Born on December 1st, 1940, Gerald “Jerry” Lawson was the archetypical electronics nerd, tinkering in his free time and saving up for electrical components for projects.
One of the things that made Lawson different, however, was that he was an African-American in a predominantly white field. Lawson received his formal education and started his career through the tail-end of the civil rights movement.
However, Lawson never let perceived differences derail him from eventually becoming Chief Engineer of Fairchild’s Video Game division, playing a vital role during the dawn of video game consoles—he focused solely on the value of his passion and work. He’s an overview of his decorated career.
Image courtesy of the National Museum of Play.
Curiosity and Ingenuity
Like many engineers, Lawson grew up interested in science and took great joy in learning. His parents would encourage his interests and ingrained in him the value of education. While neither of his parents were scientists or engineers themselves, Lawson’s grandfather was educated as a physicist—although he was never able to work as a scientist and instead worked as a postmaster.
Lawson’s first interest was chemistry, but at the age of 13, he wrote and passed his test to become an amateur radio operator. After receiving his license, he would save his money to buy parts from local electronic stores to build his own station in his room. He would later receive his first-class commercial license, which would lead to job opportunities as an engineer at radio stations.
During high school, Lawson used his electronics knowledge to repair television sets for money, working in television shops and making house calls. For college, Lawson attended both Queens College and Community College of New York, studying electronics, but did not complete his degree at either.
Equal Parts Technical Guru and Savvy Businessman
Before eventually winding up at Fairchild, Lawson’s opportunities would take him to both the East and West coasts of the continental USA. On the East coast, he left New York City to work at PRD Electronics, where he would become a 1218 UNIVAC programmer.
Lawson’s interests were not in programming, however, and did not particularly enjoy the endeavor. After being with PRD for a few years, he headed to Paulo Alto to work with Kaiser Electronics, focusing on head’s up displays for military aircraft.
Image courtesy of the Honeysuckle Creek Tracking Station.
Lawson recognized that, while military grade electronics were designed with endurance in mind, consumer electronics had to be more impervious to untrained users.
In the military, personnel was given training and specific instructions on how devices are supposed to be used, where laymen bringing devices home could easily make quick, uninformed decisions that could damage the delicate electronics. This hurdle would play a role in Lawson’s work later in his career when determining how swappable ROM could be used in video game consoles.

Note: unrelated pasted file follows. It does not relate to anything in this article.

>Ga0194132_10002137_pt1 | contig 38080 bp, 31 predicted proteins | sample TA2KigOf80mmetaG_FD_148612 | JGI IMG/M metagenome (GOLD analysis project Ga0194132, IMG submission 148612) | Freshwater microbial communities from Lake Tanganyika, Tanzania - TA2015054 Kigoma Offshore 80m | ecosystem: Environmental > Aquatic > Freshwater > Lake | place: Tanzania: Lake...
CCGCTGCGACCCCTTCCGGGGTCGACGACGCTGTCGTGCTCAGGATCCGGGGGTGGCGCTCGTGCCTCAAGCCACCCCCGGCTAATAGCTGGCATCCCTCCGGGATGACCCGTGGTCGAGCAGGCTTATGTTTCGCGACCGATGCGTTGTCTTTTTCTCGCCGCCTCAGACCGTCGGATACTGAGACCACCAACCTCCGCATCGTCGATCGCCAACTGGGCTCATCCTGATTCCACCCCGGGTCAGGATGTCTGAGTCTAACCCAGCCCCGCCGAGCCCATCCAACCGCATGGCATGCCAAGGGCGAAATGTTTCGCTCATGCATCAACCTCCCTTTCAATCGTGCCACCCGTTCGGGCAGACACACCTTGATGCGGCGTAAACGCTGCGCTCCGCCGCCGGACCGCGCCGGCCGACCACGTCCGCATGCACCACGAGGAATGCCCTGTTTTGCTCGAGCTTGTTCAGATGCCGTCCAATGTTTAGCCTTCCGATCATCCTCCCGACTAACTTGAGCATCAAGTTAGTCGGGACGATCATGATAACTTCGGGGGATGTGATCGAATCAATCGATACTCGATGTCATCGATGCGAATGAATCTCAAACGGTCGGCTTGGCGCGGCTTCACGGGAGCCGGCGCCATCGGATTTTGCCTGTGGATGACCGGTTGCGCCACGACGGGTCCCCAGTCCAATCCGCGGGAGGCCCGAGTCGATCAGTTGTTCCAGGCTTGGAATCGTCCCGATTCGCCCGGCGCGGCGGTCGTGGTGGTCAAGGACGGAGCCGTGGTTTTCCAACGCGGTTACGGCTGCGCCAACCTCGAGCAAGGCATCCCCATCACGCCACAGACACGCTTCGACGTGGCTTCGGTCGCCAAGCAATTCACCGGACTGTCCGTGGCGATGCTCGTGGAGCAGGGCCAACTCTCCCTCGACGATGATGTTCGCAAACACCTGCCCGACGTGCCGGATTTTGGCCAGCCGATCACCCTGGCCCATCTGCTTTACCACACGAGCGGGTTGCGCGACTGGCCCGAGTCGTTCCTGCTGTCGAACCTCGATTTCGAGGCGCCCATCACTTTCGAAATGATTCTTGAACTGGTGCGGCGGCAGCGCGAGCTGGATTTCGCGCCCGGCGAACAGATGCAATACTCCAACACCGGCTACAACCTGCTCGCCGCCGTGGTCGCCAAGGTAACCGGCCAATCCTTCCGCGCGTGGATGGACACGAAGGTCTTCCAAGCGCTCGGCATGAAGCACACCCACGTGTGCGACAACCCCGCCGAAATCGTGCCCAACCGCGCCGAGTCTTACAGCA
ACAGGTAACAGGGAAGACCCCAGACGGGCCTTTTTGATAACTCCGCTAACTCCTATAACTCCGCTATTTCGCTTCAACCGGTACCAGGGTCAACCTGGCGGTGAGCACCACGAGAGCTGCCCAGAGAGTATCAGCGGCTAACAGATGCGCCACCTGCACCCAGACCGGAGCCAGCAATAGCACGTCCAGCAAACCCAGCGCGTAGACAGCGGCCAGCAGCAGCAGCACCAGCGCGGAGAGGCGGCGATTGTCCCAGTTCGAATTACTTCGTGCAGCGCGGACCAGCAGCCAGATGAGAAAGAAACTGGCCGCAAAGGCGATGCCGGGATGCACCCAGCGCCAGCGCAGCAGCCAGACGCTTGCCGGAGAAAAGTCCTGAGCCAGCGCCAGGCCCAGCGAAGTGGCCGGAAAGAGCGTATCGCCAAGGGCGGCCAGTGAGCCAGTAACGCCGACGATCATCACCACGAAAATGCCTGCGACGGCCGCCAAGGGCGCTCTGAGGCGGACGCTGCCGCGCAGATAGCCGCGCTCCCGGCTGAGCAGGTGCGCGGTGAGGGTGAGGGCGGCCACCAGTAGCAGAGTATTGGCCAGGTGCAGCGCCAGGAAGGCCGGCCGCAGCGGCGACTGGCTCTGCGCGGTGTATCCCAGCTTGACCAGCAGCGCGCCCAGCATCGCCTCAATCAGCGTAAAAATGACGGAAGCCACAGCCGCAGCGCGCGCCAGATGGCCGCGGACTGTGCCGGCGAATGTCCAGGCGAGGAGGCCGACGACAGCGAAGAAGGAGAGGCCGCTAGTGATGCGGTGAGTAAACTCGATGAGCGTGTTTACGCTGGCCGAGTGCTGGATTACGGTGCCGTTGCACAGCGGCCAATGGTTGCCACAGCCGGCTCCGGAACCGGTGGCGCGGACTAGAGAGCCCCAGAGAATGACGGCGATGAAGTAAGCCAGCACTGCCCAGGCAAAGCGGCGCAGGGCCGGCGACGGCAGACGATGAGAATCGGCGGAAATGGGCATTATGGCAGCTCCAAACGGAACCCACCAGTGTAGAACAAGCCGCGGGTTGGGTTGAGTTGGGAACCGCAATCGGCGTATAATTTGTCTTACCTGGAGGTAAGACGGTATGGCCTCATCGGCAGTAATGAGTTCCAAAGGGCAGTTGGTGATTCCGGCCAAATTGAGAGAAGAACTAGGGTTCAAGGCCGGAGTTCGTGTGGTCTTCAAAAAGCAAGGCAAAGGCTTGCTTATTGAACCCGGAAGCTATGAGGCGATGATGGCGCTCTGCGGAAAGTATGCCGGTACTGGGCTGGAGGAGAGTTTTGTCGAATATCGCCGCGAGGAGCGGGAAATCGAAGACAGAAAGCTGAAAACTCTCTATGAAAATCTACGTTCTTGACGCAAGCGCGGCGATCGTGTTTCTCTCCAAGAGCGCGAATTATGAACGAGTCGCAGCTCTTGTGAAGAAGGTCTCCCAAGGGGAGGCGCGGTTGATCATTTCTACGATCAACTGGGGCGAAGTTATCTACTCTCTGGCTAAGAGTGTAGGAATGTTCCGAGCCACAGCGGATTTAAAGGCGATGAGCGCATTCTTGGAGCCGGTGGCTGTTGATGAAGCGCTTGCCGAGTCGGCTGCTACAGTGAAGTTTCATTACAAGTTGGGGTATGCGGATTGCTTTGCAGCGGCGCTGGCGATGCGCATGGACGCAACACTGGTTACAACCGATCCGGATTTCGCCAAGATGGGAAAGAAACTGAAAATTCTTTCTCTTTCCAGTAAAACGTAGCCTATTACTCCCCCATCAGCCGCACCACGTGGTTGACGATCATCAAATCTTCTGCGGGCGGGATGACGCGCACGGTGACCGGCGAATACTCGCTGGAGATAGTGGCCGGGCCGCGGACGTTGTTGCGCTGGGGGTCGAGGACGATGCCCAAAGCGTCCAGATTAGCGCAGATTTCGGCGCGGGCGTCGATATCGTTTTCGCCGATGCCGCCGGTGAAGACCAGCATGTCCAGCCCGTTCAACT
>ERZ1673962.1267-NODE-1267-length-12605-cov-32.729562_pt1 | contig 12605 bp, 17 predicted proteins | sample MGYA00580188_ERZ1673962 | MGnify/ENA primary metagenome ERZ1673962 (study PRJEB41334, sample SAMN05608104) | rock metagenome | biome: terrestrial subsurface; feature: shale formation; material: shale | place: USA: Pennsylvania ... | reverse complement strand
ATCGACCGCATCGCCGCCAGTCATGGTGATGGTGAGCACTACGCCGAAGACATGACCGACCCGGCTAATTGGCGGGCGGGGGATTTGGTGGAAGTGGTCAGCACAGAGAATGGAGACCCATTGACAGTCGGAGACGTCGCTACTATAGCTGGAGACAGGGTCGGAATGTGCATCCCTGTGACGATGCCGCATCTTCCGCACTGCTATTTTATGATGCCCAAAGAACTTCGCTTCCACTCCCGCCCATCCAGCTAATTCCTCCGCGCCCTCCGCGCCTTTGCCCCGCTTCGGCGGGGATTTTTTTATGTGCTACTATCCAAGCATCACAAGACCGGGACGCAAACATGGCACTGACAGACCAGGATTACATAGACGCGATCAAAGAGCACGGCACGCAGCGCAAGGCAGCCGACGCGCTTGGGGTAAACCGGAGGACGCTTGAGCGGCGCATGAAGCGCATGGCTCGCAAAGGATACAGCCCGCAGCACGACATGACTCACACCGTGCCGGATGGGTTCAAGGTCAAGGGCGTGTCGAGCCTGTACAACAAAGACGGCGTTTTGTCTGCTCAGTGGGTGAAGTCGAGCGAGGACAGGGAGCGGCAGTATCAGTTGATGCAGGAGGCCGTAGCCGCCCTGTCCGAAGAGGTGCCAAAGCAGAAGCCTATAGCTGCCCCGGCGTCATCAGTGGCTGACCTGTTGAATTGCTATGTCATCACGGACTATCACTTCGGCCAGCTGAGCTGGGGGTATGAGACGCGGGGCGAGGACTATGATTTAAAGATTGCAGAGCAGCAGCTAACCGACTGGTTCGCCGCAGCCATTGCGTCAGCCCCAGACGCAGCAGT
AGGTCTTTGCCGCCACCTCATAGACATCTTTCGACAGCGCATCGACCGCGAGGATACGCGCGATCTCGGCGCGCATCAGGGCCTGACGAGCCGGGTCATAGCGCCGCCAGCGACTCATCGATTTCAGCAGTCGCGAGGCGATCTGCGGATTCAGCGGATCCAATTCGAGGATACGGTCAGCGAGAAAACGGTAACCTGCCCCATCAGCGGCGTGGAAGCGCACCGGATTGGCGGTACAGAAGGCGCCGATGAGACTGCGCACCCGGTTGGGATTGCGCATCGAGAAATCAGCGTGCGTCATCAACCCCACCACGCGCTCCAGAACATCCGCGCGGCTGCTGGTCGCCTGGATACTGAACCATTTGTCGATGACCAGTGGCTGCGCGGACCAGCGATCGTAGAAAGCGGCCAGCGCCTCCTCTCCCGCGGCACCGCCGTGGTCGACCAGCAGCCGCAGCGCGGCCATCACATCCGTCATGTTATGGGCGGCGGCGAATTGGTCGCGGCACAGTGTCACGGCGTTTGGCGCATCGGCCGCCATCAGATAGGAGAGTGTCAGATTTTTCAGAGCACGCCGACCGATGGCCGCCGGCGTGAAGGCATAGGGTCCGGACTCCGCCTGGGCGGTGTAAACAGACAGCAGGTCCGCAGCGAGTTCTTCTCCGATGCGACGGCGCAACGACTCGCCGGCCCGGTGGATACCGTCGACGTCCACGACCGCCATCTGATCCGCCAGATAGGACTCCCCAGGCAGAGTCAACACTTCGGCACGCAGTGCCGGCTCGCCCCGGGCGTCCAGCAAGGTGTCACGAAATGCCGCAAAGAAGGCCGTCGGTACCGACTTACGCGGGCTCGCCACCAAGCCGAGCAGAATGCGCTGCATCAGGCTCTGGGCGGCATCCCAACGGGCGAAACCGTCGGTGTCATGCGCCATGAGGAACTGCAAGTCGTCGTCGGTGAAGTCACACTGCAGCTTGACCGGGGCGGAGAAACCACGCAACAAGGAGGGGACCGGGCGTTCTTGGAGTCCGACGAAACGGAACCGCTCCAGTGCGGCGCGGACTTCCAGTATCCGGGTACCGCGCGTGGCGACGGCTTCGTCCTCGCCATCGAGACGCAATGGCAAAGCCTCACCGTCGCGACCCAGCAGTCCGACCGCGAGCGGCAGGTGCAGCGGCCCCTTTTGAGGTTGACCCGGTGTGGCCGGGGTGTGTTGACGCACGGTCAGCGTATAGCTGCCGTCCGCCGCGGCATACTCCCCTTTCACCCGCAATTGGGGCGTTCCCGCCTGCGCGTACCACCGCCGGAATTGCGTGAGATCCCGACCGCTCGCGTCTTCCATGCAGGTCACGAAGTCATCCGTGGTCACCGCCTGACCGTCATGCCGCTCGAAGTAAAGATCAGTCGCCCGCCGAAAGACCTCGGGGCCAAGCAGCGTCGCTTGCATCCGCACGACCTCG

After Kaiser electronics, Lawson eventually wound up at Fairchild, where he was offered a freelance engineering job. Here, Lawson would be able to apply his business acumen, focusing on providing better service to customers. One of his first major undertakings would be to build Fairchild’s reputation with customers by creating a mobile laboratory in a 28-foot van. Here, demos, repairs, and other marketing activities could be conducted. The idea was to take Fairchild to the customer and the project was considered a success.
During this time, Lawson was also a member of the famous Homebrew Computer Club—a gathering of computer enthusiasts that included Steve Jobs and Steve Wozniak, founders of Apple computers. Lawson was the only African-American member of the club at the time. In interviews, Lawson recounts that he did not have a particularly good impression of the Steves, and even turned Steven Wozniak down to instead take an engineering position at Fairchild.
Legacy in the Video Game Industry
Video games were just a budding concept in the 70s, but Lawson would become the Chief Engineer of Fairchild’s Video Game division, starting with a clandestine project to port an Alpex game from the Intel 8080 to the Fairchild F8.
In this position, Lawson had a significant amount of freedom, and the partnership would lead to the Alpex video game cartridge idea to be licensed by Fairchild. History often cites Lawson as being the sole inventor of the cartridge, but he is more appropriately the person who lead the commercialization of a polished version of it.
The challenge at the time was that video game systems did not have swappable ROM, where games were stored, so only one game could ever be played. Video game cartridges were a solution that could allow swapping out games from a library, but a tricky one that had to overcome the potential mechanical and electrical failures of removing, inserting, removing a portable ROM device repeatedly. And by untrained, everyday consumers.
On top of that, a swappable ROM cartridge was so novel that the FCC required every cartridge developed to undergo testing and review.
Image courtesy of the Video Game Console Library.
However, the Fairchild Channel F would be released in 1976, retailing for $169.95 (approximately $748.34 in 2018), with 26 different game cartridges available. It’s credited as the first video game console to use swappable ROM cartridges, as well as the first console to use a microprocessor. Between 1976 and 1983, the company would sell 250,000 units.
While the Channel F would be overtaken by the Atari VCS in popularity not long after, the video game cartridge would be a complete game changer (pun intended). Video game consoles over the next decade would use the concept, up until the CD-ROM.
And there you have it. Next time you break out your vintage Super Nintendo console, you can thank Fairchild and Jerry Lawson for paving the way for video games.